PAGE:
As Sumner Redstone once said, “Content is King”. ViacomCBS has a huge content library and production capability via CBS and Paramount. At roughly 6 times forward earnings estimates, the stock is an incredible bargain relative to other competitors such as Disney, Comcast, Fox, etc. If a large technology company, such as Apple, Amazon or Google, needed a huge content platform and library, ViacomCBS has them. If, in a couple of years, one of these entities paid a similar valuation, of roughly 20 times earnings, that AT&T paid for Time Warner and Disney paid for the Fox assets, the stock would command roughly $160 (20x $8 in run rate EPS in ~3 years) vs its current price of $42. If it continues to “go it alone”, ViacomCBS should grow revenue in the mid-single digits and earnings far quicker, which should lead to significant multiple expansion. Adding in the 2.3% dividend, the stock should be a home run either as an independent company or as an acquisition for a large entity that needs content.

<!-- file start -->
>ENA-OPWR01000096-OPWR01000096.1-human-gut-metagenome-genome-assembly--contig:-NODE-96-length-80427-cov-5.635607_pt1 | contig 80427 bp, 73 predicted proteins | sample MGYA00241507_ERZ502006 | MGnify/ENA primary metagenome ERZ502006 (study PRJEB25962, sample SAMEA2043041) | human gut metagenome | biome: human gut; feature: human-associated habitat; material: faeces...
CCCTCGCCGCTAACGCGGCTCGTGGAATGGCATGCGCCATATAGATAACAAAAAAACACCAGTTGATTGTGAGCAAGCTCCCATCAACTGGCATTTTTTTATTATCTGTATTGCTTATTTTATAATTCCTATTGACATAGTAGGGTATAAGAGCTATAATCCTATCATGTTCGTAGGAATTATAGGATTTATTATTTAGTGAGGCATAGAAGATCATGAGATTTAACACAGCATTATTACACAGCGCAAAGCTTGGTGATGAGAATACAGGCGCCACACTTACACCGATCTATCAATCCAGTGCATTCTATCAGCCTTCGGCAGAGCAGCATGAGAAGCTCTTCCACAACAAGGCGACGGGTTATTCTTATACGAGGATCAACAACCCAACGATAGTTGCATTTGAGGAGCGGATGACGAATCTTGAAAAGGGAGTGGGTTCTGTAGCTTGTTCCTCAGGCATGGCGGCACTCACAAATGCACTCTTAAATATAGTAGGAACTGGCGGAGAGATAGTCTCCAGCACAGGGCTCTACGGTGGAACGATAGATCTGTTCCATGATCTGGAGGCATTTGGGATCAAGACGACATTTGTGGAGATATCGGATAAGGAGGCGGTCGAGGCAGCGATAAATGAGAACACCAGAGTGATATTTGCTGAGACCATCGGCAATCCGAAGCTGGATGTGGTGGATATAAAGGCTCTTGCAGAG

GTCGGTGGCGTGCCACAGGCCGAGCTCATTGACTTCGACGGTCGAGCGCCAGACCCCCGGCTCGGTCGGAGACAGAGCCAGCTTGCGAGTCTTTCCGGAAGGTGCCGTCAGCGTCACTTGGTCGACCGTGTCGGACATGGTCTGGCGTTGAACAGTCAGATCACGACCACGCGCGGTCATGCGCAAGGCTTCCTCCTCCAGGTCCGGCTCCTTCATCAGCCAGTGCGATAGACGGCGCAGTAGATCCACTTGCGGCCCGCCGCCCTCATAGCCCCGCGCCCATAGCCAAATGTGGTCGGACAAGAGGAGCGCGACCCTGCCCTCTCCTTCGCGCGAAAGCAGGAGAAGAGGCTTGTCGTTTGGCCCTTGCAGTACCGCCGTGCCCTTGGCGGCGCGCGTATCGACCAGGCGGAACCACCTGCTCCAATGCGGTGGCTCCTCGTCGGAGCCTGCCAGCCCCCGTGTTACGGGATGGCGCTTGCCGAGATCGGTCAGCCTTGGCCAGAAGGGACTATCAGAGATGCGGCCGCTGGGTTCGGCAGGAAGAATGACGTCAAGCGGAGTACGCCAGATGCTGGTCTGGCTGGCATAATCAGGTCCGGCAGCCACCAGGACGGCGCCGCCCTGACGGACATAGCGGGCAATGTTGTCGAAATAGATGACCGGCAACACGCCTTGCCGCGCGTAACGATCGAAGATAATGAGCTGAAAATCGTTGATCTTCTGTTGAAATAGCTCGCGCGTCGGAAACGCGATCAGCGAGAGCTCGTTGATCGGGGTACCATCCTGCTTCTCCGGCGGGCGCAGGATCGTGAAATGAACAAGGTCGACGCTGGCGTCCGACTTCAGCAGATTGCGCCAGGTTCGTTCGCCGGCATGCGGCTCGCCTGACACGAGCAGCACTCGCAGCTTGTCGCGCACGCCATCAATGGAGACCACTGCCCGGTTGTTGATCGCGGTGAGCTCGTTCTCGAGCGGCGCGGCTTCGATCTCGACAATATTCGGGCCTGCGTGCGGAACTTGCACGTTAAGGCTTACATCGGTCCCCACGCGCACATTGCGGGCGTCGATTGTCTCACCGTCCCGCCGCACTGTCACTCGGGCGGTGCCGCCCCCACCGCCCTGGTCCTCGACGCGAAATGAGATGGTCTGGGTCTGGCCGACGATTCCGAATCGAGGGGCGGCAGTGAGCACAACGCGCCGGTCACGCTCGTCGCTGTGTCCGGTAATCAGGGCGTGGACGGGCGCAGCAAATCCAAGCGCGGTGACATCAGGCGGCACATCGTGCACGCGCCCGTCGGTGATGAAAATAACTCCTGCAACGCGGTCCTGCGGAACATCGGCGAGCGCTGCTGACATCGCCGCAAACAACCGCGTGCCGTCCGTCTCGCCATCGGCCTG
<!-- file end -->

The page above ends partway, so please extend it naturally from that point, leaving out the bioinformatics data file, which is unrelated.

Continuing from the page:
Overall, the Fund holdings are, on a weighted average basis, trading at roughly 9 times 2020 estimates and 8.2 times 2021. We think that this is extremely attractive and is significantly undervalued given the long-term growth profile of our holdings. A recession, as discussed above, is highly unlikely in the near term due to a very under-leveraged, gainfully employed and wealthy consumer. In our opinion, a more likely scenario is an eventual rise in inflation and long-term interest rates, driving a significant change in leadership towards value stocks, such as the ones we own. Due to this combination of low valuation, earnings growth, and a solid economic backdrop, we look forward to the future with great optimism.
John C. Thompson, CFA
CEO and Chief Investment Officer
Vilas Capital Management, LLC.